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Medical Cannabis Patients in South Dakota Can Officially Apply for Certification

South Dakota patients who are eligible can apply for a card to medical cannabis under the new law. It has been clumsy in its rollout.

A notice posted Monday on a state government website dedicated to the new medical cannabis program said that physicians “can now access the medical cannabis patient portal and begin certifying medical cannabis patients.”

“Once certified by a physician, patients will then be able to access the online application process and complete their applications,” the notice said. “Approved applicants will have a medical cannabis patient card mailed to them.”

Two weeks ago, a legislative rule committee approved revised rules issued by the Department of Health.

Monday’s notice from the department ends months of uncertainty and disputes surrounding the new medical marijuana law, which was approved overwhelmingly by South Dakota voters at the ballot in last year’s election.

Although the law went into effect July 1, no dispensaries opened on that day, except for one which had opened a reservation of Native Americans in the state.

Officials from the state government were concerned about the cards that the tribal-run dispensary had issued; South Dakota Governor. Kristi Noem said at the time that the state’s highway patrol would not recognize tribal-issued cards to individuals who are not members of the tribe.

South Dakota’s medical marijuana market is not likely to explode outside this dispensary. It will only kick off in 2022. 

Noem has been widely thought to be a likely Republican presidential candidate for 2024.

“One of my jobs as governor is to make sure the will of the people and all constitutional laws are enforced. The medical cannabis program is on schedule, and we’re working to implement a responsible program that follows the direction given by the voters,” Noem said in one of the ads. 

The ads caused controversy when it became clear that the advertisements were funded by taxpayer funds to the tune more than 300,000.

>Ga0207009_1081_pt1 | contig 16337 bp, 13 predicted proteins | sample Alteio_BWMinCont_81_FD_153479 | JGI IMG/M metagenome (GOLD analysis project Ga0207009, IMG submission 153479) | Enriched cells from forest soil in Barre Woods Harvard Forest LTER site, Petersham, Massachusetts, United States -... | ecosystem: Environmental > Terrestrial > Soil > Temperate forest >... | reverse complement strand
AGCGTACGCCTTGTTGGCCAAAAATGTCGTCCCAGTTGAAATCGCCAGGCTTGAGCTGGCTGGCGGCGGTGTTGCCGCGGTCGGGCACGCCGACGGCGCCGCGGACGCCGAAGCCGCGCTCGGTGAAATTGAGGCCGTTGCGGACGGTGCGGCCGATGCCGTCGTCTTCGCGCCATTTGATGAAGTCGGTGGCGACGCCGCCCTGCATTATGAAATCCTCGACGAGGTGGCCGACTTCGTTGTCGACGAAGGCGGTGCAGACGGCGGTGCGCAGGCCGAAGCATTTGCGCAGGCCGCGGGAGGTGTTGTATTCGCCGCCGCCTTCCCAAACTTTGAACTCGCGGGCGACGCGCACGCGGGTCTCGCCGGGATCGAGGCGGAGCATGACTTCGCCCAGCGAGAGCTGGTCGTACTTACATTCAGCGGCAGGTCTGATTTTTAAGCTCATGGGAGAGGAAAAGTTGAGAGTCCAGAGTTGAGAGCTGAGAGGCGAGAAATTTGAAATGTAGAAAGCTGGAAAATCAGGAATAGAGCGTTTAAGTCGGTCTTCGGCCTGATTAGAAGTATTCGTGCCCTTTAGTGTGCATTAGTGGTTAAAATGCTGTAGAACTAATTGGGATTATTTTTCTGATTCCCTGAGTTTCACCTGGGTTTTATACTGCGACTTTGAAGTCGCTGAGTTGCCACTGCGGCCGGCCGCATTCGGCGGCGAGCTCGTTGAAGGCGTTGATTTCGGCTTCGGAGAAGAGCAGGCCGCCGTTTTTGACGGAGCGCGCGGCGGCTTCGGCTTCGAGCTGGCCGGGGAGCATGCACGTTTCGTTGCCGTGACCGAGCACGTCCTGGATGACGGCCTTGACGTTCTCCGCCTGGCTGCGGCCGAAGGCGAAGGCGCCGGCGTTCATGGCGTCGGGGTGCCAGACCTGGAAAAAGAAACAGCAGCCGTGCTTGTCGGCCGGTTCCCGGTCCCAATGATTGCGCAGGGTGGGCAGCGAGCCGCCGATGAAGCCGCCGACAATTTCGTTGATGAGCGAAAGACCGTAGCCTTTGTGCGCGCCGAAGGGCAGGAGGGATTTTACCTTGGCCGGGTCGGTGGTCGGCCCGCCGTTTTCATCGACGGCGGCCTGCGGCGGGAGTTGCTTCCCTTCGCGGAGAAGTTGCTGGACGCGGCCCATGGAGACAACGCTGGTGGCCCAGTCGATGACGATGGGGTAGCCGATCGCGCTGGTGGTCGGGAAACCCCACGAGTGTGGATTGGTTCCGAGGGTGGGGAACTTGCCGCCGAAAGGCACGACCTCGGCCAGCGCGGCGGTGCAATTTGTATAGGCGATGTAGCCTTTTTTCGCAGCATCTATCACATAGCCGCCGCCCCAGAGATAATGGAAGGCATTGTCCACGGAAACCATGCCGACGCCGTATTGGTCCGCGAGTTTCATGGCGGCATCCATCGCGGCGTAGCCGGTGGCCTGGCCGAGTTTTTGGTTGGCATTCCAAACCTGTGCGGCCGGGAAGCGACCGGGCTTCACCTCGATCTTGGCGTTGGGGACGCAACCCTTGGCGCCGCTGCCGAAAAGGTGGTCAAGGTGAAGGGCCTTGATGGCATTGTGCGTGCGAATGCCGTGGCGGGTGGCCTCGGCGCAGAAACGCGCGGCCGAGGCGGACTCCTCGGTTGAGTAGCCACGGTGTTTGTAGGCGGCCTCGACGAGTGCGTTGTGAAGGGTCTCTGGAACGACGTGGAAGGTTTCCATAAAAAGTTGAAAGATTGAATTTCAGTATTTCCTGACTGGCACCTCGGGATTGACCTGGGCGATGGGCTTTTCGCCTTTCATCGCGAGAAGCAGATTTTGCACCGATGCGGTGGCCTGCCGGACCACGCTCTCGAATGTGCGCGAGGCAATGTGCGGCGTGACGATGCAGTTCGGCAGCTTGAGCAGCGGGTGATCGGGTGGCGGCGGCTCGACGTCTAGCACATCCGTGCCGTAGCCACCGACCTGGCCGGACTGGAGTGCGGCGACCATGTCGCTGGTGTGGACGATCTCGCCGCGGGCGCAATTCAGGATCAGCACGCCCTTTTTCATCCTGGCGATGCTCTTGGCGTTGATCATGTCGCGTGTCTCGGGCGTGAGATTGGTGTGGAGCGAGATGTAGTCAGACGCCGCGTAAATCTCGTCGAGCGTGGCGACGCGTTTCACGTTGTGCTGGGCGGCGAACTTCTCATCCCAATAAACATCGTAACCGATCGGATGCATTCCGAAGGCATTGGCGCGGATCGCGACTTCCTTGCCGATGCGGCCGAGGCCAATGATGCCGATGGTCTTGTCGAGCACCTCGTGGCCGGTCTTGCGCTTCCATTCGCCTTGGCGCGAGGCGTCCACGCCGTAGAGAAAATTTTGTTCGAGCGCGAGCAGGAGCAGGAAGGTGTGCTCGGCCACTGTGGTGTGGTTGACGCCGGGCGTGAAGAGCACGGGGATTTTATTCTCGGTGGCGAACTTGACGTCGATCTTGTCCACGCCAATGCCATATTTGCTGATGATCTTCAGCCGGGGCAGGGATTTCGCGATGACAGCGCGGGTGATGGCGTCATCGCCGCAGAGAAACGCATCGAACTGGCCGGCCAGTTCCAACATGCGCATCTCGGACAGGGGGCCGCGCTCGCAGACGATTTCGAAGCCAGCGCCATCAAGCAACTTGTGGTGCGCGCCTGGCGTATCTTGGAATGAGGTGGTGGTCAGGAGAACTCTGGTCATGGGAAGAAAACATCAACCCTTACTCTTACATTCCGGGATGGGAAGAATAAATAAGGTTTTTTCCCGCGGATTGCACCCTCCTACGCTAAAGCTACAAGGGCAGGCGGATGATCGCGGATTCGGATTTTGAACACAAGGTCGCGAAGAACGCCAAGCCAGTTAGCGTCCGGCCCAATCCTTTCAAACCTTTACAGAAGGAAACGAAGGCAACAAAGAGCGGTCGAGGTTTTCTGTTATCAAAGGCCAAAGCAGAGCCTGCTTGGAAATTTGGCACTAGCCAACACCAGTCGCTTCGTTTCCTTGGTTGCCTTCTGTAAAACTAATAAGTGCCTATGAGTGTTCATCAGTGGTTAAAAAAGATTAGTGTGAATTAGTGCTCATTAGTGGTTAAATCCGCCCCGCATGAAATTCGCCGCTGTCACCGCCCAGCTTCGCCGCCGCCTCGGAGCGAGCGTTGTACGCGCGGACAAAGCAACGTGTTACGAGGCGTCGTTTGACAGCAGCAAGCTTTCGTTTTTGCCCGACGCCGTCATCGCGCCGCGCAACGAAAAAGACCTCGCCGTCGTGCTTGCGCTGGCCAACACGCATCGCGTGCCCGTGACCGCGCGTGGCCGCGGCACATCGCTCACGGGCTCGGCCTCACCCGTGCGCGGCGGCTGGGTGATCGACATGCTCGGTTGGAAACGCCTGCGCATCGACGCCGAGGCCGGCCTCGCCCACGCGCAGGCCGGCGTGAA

The ads didn’t sit right with some critics, who noted that Noem was against the medical marijuana proposal throughout the 2020 campaign, and that the PSAs offered little in the way of useful information.

South Dakota voters approved the ballot proposition to legalize adult recreational marijuana use. But, that law also encountered obstacles from Noem. After a challenge by two state law enforcement officers, the ballot proposal (known as Amendment A) was rejected in South Dakota.

The judge ruled against the amendment, saying it “has far-reaching effects on the basic nature of South Dakota’s governmental system.”

Noem was pleased with the outcome.

“Today’s decision protects and safeguards our constitution,” Noem said in a statement at the time. “I’m confident that South Dakota Supreme Court, if asked to weigh in as well, will come to the same conclusion.”

While the state Supreme Court continues to deliberate on the issue, a legislative panel made a recommendation that lawmakers pursue a bill which would legalize recreational marijuana with a 15% tax rate for sales. 

Six months had passed since the last spring, and six more were spent studying this matter before its final recommendation was made late last month.